In his latest column in the New Yorker, financial writer James Surowiecki reports the return of a retail phenomenon not seen since the Great Depression: the layaway purchase. Before the financial crash, the default payment mode for consumers was the credit card. Buy now, pay later. Now, as the financial crunch continues to pinch pockets, more stores are offering layaways. Here's how they work:
You pick out the product you want, make a down payment, pay a service fee (typically five dollars), and then make regularly scheduled payments over a period of time until you’ve paid off the full price. There are no interest payments, and if you don’t make all the payments you get your money back, minus a cancellation fee. It’s the exact opposite of installment credit, where you get the product, and then pay for it.
According to standard economic theories, Surowiecki explains, rational consumers would not choose the layaway. Why not simply save enough money in a bank account and then head to the store? Or why not use your credit card and pay the balance in a sustainable manner? But Surowiecki cites RSF-funded research in the field of behavioral economics to explain the appeal of layaways:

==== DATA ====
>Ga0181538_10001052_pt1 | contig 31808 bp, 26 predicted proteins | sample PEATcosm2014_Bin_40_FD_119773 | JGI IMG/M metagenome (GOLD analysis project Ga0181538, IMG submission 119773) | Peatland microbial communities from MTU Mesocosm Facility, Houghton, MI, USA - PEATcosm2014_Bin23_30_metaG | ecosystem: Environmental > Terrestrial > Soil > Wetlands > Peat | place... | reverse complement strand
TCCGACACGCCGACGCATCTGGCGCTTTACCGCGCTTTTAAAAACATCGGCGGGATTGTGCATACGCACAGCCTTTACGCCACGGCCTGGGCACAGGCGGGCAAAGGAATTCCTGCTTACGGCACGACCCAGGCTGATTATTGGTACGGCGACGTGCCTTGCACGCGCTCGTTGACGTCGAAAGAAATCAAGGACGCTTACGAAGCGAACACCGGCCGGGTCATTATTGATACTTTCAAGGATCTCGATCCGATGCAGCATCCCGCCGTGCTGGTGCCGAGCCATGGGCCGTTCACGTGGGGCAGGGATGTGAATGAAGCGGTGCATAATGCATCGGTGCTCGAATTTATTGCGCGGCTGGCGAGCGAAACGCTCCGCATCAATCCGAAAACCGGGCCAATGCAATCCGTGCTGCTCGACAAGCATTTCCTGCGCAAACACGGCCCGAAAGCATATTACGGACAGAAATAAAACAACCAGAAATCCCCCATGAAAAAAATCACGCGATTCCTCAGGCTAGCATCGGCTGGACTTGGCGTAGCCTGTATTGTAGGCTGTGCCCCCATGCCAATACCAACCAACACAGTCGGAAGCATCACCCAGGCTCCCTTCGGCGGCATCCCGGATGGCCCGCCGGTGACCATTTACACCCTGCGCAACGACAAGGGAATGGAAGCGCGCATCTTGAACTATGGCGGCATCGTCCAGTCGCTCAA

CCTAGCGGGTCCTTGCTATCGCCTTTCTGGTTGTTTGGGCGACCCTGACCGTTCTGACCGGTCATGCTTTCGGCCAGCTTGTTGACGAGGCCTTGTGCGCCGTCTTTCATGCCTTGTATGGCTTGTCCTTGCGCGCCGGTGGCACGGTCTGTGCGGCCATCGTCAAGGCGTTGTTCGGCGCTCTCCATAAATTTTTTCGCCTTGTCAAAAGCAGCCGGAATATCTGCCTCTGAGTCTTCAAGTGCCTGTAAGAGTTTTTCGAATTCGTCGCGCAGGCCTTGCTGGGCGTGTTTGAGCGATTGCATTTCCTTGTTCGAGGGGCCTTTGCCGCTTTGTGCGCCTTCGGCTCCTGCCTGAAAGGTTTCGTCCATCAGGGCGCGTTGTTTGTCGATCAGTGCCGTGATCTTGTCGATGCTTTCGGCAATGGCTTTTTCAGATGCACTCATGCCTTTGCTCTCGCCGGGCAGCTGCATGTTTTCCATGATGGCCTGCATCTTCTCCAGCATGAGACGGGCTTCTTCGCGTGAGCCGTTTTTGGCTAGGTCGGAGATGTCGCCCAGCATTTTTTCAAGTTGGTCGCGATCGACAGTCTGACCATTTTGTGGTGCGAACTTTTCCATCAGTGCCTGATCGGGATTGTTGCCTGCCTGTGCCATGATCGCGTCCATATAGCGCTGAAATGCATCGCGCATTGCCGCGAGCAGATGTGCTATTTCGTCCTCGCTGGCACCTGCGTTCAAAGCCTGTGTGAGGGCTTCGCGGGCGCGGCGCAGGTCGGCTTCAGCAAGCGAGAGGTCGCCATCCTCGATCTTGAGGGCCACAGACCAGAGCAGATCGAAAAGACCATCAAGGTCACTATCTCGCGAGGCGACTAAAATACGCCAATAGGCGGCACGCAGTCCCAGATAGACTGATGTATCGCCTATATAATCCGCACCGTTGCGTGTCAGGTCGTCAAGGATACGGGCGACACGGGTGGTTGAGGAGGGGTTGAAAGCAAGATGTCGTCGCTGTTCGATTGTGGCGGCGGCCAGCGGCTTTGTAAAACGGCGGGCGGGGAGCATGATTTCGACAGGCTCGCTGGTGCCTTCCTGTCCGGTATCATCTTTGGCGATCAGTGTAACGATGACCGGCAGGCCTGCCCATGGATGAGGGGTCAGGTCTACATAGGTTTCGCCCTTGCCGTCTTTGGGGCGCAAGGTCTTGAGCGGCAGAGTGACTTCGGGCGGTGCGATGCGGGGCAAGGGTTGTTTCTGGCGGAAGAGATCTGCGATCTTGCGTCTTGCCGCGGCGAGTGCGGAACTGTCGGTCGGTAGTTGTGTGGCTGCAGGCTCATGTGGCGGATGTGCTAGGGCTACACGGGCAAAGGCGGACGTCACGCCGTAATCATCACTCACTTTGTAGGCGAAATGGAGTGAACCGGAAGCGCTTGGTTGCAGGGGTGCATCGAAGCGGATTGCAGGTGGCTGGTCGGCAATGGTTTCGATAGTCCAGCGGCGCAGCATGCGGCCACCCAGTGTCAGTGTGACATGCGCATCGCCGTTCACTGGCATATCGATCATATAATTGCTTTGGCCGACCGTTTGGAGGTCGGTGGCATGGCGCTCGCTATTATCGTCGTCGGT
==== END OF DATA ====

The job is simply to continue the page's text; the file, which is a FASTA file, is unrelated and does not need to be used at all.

But in the real world most of us rely to some extent on what the economist Richard Thaler calls "mental accounting"—we split our money into different mental accounts, and treat it differently depending on what account it’s in. Money that’s in the bank is more likely to be spent on other things, while layaway insures that it’ll be spent on one thing. As Sendhil Mullainathan and Eldar Shafir show in a fascinating essay on the savings habits of low-income consumers, layaway is a popular way of making big purchases (like washing machines), because, if you don’t have a lot of money, the presence of a sizable sum in the house or even in the bank means that you’ll be constantly tempted to dip into it.
Read Surowiecki's full column. Be sure to also check out Shafir and Mullainathan's research on poverty and decision-making.